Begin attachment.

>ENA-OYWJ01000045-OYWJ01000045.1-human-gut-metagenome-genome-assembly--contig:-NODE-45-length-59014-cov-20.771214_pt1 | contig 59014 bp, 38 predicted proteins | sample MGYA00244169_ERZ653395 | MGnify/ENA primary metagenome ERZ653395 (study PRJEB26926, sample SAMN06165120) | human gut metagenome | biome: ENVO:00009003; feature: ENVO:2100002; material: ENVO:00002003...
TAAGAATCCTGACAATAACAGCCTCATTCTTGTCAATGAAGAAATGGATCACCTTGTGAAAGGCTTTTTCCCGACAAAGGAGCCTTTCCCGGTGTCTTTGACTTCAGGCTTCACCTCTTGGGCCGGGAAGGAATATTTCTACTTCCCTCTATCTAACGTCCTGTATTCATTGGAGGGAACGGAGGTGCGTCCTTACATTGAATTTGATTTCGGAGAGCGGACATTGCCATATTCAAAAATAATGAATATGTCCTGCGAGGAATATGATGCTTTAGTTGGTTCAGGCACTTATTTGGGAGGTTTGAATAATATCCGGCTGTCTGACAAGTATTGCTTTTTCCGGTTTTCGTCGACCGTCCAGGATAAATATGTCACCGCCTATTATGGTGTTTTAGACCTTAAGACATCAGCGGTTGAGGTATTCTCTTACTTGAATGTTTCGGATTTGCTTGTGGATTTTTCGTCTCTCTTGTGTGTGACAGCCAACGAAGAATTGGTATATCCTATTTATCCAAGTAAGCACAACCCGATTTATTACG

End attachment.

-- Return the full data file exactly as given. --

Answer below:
>ENA-OYWJ01000045-OYWJ01000045.1-human-gut-metagenome-genome-assembly--contig:-NODE-45-length-59014-cov-20.771214_pt1 | contig 59014 bp, 38 predicted proteins | sample MGYA00244169_ERZ653395 | MGnify/ENA primary metagenome ERZ653395 (study PRJEB26926, sample SAMN06165120) | human gut metagenome | biome: ENVO:00009003; feature: ENVO:2100002; material: ENVO:00002003...
TAAGAATCCTGACAATAACAGCCTCATTCTTGTCAATGAAGAAATGGATCACCTTGTGAAAGGCTTTTTCCCGACAAAGGAGCCTTTCCCGGTGTCTTTGACTTCAGGCTTCACCTCTTGGGCCGGGAAGGAATATTTCTACTTCCCTCTATCTAACGTCCTGTATTCATTGGAGGGAACGGAGGTGCGTCCTTACATTGAATTTGATTTCGGAGAGCGGACATTGCCATATTCAAAAATAATGAATATGTCCTGCGAGGAATATGATGCTTTAGTTGGTTCAGGCACTTATTTGGGAGGTTTGAATAATATCCGGCTGTCTGACAAGTATTGCTTTTTCCGGTTTTCGTCGACCGTCCAGGATAAATATGTCACCGCCTATTATGGTGTTTTAGACCTTAAGACATCAGCGGTTGAGGTATTCTCTTACTTGAATGTTTCGGATTTGCTTGTGGATTTTTCGTCTCTCTTGTGTGTGACAGCCAACGAAGAATTGGTATATCCTATTTATCCAAGTAAGCACAACCCGATTTATTACG